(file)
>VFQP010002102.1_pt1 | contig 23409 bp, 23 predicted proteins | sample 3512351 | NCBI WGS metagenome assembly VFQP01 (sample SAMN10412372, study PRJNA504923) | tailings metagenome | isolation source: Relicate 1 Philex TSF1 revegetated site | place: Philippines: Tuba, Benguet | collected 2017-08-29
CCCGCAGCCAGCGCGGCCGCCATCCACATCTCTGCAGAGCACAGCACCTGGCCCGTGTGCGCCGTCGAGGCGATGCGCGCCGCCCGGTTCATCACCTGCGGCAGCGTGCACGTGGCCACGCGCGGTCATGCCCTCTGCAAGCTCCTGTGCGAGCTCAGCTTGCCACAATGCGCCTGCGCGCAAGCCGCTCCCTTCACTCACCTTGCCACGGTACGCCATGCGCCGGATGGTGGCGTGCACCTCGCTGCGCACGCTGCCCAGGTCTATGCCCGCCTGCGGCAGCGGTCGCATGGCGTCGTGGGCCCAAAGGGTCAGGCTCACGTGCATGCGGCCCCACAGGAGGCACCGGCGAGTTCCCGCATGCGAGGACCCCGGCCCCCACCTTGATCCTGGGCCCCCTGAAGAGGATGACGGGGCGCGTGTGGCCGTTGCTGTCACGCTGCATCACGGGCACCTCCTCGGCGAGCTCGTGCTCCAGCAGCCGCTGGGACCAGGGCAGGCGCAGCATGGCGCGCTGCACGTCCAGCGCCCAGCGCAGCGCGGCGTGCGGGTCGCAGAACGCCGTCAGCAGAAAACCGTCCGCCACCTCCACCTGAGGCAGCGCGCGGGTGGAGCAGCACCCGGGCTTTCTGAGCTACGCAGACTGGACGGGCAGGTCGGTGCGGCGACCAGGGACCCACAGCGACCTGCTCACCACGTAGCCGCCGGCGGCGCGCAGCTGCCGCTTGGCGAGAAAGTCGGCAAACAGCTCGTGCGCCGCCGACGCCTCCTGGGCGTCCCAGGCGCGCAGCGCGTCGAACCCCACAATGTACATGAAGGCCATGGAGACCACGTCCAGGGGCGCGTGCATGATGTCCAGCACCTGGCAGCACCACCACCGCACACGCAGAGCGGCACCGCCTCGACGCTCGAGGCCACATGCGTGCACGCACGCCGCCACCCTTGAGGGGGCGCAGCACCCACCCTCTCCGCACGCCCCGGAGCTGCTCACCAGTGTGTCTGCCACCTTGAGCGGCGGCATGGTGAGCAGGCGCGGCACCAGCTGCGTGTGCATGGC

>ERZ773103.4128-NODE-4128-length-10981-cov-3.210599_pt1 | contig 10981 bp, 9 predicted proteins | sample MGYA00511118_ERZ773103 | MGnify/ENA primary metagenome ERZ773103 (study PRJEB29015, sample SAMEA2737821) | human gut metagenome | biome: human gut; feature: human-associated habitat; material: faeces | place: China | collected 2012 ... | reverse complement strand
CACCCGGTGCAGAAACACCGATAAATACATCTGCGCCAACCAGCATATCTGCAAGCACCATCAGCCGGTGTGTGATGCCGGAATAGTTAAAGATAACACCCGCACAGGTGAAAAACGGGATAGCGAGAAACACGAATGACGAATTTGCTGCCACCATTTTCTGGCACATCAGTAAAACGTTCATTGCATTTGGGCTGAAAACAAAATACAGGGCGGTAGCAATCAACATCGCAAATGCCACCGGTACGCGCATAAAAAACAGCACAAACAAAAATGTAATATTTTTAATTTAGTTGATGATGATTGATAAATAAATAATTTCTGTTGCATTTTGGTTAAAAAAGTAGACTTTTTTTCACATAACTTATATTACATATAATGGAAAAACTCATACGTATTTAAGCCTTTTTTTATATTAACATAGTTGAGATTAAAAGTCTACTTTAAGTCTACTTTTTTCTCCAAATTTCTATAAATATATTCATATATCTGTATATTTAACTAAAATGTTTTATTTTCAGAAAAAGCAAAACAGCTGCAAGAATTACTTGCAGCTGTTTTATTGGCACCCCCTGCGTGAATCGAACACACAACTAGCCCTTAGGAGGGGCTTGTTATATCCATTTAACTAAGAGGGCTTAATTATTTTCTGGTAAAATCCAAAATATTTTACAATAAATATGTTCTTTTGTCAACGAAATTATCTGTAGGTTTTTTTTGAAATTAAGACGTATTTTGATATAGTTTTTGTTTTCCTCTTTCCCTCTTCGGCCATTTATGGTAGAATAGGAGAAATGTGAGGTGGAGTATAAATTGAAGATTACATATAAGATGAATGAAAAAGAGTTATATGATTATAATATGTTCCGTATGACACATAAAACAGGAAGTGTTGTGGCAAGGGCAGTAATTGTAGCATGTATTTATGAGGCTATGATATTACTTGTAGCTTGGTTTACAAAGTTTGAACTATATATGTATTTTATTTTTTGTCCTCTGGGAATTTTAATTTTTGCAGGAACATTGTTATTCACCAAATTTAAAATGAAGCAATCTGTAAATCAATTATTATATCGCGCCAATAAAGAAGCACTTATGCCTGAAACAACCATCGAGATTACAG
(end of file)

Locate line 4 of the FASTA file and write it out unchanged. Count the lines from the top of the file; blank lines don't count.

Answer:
CACCCGGTGCAGAAACACCGATAAATACATCTGCGCCAACCAGCATATCTGCAAGCACCATCAGCCGGTGTGTGATGCCGGAATAGTTAAAGATAACACCCGCACAGGTGAAAAACGGGATAGCGAGAAACACGAATGACGAATTTGCTGCCACCATTTTCTGGCACATCAGTAAAACGTTCATTGCATTTGGGCTGAAAACAAAATACAGGGCGGTAGCAATCAACATCGCAAATGCCACCGGTACGCGCATAAAAAACAGCACAAACAAAAATGTAATATTTTTAATTTAGTTGATGATGATTGATAAATAAATAATTTCTGTTGCATTTTGGTTAAAAAAGTAGACTTTTTTTCACATAACTTATATTACATATAATGGAAAAACTCATACGTATTTAAGCCTTTTTTTATATTAACATAGTTGAGATTAAAAGTCTACTTTAAGTCTACTTTTTTCTCCAAATTTCTATAAATATATTCATATATCTGTATATTTAACTAAAATGTTTTATTTTCAGAAAAAGCAAAACAGCTGCAAGAATTACTTGCAGCTGTTTTATTGGCACCCCCTGCGTGAATCGAACACACAACTAGCCCTTAGGAGGGGCTTGTTATATCCATTTAACTAAGAGGGCTTAATTATTTTCTGGTAAAATCCAAAATATTTTACAATAAATATGTTCTTTTGTCAACGAAATTATCTGTAGGTTTTTTTTGAAATTAAGACGTATTTTGATATAGTTTTTGTTTTCCTCTTTCCCTCTTCGGCCATTTATGGTAGAATAGGAGAAATGTGAGGTGGAGTATAAATTGAAGATTACATATAAGATGAATGAAAAAGAGTTATATGATTATAATATGTTCCGTATGACACATAAAACAGGAAGTGTTGTGGCAAGGGCAGTAATTGTAGCATGTATTTATGAGGCTATGATATTACTTGTAGCTTGGTTTACAAAGTTTGAACTATATATGTATTTTATTTTTTGTCCTCTGGGAATTTTAATTTTTGCAGGAACATTGTTATTCACCAAATTTAAAATGAAGCAATCTGTAAATCAATTATTATATCGCGCCAATAAAGAAGCACTTATGCCTGAAACAACCATCGAGATTACAG